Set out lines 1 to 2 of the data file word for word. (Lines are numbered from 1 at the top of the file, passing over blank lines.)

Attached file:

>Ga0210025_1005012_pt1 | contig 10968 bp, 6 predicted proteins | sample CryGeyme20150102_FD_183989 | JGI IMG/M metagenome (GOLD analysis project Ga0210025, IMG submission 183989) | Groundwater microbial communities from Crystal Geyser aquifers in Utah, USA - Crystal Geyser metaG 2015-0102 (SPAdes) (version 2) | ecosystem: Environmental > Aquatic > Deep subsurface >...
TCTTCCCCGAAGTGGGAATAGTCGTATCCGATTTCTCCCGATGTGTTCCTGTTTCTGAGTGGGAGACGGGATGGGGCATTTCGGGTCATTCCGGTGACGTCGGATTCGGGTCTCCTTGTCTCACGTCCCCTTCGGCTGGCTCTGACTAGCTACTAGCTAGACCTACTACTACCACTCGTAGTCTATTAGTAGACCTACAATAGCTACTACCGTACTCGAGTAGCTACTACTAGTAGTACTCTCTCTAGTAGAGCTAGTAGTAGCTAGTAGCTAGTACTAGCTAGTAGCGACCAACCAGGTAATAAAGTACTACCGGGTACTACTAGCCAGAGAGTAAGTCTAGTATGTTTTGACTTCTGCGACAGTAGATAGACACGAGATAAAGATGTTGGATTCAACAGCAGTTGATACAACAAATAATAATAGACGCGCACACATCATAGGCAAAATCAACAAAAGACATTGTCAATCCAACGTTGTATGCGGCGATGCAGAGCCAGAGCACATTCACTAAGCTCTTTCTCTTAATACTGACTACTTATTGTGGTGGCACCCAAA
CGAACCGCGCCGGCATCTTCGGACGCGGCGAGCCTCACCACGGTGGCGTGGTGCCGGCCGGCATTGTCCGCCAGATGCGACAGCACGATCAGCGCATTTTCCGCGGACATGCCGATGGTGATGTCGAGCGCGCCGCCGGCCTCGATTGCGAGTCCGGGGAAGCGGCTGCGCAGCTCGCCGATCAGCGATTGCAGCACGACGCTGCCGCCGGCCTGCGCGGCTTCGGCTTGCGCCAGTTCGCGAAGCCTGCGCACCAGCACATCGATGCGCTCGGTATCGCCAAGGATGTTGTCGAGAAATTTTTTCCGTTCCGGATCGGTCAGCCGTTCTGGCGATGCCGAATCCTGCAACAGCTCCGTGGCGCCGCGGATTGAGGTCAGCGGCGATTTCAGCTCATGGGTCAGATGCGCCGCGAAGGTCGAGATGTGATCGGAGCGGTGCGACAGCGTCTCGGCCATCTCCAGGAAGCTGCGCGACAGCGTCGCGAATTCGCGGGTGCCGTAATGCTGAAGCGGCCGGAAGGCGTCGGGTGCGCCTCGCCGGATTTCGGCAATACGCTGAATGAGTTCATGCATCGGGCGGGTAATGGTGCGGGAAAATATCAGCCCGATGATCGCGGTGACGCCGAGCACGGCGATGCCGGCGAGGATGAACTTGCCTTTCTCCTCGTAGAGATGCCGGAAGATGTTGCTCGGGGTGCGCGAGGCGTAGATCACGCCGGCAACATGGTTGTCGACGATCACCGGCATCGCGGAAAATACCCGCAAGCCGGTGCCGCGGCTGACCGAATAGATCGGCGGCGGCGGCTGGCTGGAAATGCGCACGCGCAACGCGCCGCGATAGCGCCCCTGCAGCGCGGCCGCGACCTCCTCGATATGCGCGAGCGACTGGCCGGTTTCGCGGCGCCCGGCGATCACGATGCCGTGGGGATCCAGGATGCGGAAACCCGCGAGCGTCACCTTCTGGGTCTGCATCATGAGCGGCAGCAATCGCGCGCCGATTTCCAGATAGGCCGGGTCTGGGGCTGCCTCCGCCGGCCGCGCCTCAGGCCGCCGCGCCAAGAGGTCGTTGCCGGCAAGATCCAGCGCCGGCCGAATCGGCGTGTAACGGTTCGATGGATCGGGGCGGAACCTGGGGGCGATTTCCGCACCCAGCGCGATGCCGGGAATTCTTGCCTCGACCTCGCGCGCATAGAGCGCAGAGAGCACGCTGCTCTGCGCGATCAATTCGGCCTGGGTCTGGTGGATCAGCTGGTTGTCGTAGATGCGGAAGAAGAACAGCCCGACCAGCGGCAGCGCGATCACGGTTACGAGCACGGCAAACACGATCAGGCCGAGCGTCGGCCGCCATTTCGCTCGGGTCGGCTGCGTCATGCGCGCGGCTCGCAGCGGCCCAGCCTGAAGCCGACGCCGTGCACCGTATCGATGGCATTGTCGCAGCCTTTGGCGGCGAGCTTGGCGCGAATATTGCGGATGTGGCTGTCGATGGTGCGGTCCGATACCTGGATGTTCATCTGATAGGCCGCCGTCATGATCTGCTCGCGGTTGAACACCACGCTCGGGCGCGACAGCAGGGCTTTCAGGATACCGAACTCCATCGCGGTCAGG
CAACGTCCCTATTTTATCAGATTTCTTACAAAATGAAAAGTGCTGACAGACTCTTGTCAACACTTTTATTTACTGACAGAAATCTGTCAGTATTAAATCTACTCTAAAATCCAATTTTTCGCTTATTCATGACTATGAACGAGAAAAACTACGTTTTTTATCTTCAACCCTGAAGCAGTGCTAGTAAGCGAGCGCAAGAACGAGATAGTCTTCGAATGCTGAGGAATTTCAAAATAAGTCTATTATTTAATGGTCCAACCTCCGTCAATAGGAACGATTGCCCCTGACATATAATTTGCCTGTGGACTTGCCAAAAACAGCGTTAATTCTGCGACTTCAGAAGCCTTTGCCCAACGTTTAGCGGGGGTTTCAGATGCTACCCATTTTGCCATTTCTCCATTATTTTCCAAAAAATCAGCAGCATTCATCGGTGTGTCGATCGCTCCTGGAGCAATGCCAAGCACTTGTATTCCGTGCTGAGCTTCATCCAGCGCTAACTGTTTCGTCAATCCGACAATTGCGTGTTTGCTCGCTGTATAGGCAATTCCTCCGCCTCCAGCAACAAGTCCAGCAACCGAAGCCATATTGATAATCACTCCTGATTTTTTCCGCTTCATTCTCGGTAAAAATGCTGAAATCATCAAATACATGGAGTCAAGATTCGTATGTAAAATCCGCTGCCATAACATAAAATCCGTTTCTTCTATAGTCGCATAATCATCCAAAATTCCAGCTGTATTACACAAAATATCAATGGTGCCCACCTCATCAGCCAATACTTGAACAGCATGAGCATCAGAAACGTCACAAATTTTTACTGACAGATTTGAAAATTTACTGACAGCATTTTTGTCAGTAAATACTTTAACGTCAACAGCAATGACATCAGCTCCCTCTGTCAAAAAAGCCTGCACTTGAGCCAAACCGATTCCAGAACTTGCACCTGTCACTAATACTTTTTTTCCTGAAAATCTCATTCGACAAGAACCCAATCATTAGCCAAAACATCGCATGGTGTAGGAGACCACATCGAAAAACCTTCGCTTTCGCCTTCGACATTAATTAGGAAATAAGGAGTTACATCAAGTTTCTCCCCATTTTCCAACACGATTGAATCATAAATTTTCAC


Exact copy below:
>Ga0210025_1005012_pt1 | contig 10968 bp, 6 predicted proteins | sample CryGeyme20150102_FD_183989 | JGI IMG/M metagenome (GOLD analysis project Ga0210025, IMG submission 183989) | Groundwater microbial communities from Crystal Geyser aquifers in Utah, USA - Crystal Geyser metaG 2015-0102 (SPAdes) (version 2) | ecosystem: Environmental > Aquatic > Deep subsurface >...
TCTTCCCCGAAGTGGGAATAGTCGTATCCGATTTCTCCCGATGTGTTCCTGTTTCTGAGTGGGAGACGGGATGGGGCATTTCGGGTCATTCCGGTGACGTCGGATTCGGGTCTCCTTGTCTCACGTCCCCTTCGGCTGGCTCTGACTAGCTACTAGCTAGACCTACTACTACCACTCGTAGTCTATTAGTAGACCTACAATAGCTACTACCGTACTCGAGTAGCTACTACTAGTAGTACTCTCTCTAGTAGAGCTAGTAGTAGCTAGTAGCTAGTACTAGCTAGTAGCGACCAACCAGGTAATAAAGTACTACCGGGTACTACTAGCCAGAGAGTAAGTCTAGTATGTTTTGACTTCTGCGACAGTAGATAGACACGAGATAAAGATGTTGGATTCAACAGCAGTTGATACAACAAATAATAATAGACGCGCACACATCATAGGCAAAATCAACAAAAGACATTGTCAATCCAACGTTGTATGCGGCGATGCAGAGCCAGAGCACATTCACTAAGCTCTTTCTCTTAATACTGACTACTTATTGTGGTGGCACCCAAA